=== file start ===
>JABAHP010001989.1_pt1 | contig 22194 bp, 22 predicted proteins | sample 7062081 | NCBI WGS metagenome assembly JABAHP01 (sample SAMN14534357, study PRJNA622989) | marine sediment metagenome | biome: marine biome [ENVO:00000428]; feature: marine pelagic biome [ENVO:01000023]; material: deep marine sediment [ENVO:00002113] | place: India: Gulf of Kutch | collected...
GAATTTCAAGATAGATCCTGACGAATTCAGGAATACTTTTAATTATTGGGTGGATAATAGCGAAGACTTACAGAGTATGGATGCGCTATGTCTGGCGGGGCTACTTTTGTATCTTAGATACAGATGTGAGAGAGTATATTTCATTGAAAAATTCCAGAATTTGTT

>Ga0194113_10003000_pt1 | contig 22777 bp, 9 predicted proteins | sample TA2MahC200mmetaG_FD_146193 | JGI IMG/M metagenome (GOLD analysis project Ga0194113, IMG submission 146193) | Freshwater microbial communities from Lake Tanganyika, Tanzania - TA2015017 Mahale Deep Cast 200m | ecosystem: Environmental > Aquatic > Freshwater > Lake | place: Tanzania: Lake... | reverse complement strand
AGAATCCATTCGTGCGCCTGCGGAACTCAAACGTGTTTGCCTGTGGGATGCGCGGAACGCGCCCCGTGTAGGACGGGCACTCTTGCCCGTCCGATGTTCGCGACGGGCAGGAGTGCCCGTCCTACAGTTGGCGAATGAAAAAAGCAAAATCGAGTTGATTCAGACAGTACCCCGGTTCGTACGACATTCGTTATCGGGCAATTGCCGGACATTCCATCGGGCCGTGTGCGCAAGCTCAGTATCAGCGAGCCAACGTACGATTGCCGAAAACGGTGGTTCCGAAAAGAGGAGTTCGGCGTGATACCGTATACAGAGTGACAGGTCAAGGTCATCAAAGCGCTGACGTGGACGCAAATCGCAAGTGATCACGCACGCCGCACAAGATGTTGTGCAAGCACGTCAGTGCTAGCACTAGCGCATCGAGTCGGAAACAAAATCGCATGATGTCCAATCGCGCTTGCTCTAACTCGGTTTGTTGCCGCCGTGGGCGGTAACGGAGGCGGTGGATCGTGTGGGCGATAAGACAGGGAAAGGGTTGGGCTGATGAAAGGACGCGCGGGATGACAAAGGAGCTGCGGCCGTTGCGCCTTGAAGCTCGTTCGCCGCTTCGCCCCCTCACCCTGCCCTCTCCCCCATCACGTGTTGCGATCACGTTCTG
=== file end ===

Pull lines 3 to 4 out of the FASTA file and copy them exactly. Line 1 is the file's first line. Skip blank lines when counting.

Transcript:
>Ga0194113_10003000_pt1 | contig 22777 bp, 9 predicted proteins | sample TA2MahC200mmetaG_FD_146193 | JGI IMG/M metagenome (GOLD analysis project Ga0194113, IMG submission 146193) | Freshwater microbial communities from Lake Tanganyika, Tanzania - TA2015017 Mahale Deep Cast 200m | ecosystem: Environmental > Aquatic > Freshwater > Lake | place: Tanzania: Lake... | reverse complement strand
AGAATCCATTCGTGCGCCTGCGGAACTCAAACGTGTTTGCCTGTGGGATGCGCGGAACGCGCCCCGTGTAGGACGGGCACTCTTGCCCGTCCGATGTTCGCGACGGGCAGGAGTGCCCGTCCTACAGTTGGCGAATGAAAAAAGCAAAATCGAGTTGATTCAGACAGTACCCCGGTTCGTACGACATTCGTTATCGGGCAATTGCCGGACATTCCATCGGGCCGTGTGCGCAAGCTCAGTATCAGCGAGCCAACGTACGATTGCCGAAAACGGTGGTTCCGAAAAGAGGAGTTCGGCGTGATACCGTATACAGAGTGACAGGTCAAGGTCATCAAAGCGCTGACGTGGACGCAAATCGCAAGTGATCACGCACGCCGCACAAGATGTTGTGCAAGCACGTCAGTGCTAGCACTAGCGCATCGAGTCGGAAACAAAATCGCATGATGTCCAATCGCGCTTGCTCTAACTCGGTTTGTTGCCGCCGTGGGCGGTAACGGAGGCGGTGGATCGTGTGGGCGATAAGACAGGGAAAGGGTTGGGCTGATGAAAGGACGCGCGGGATGACAAAGGAGCTGCGGCCGTTGCGCCTTGAAGCTCGTTCGCCGCTTCGCCCCCTCACCCTGCCCTCTCCCCCATCACGTGTTGCGATCACGTTCTG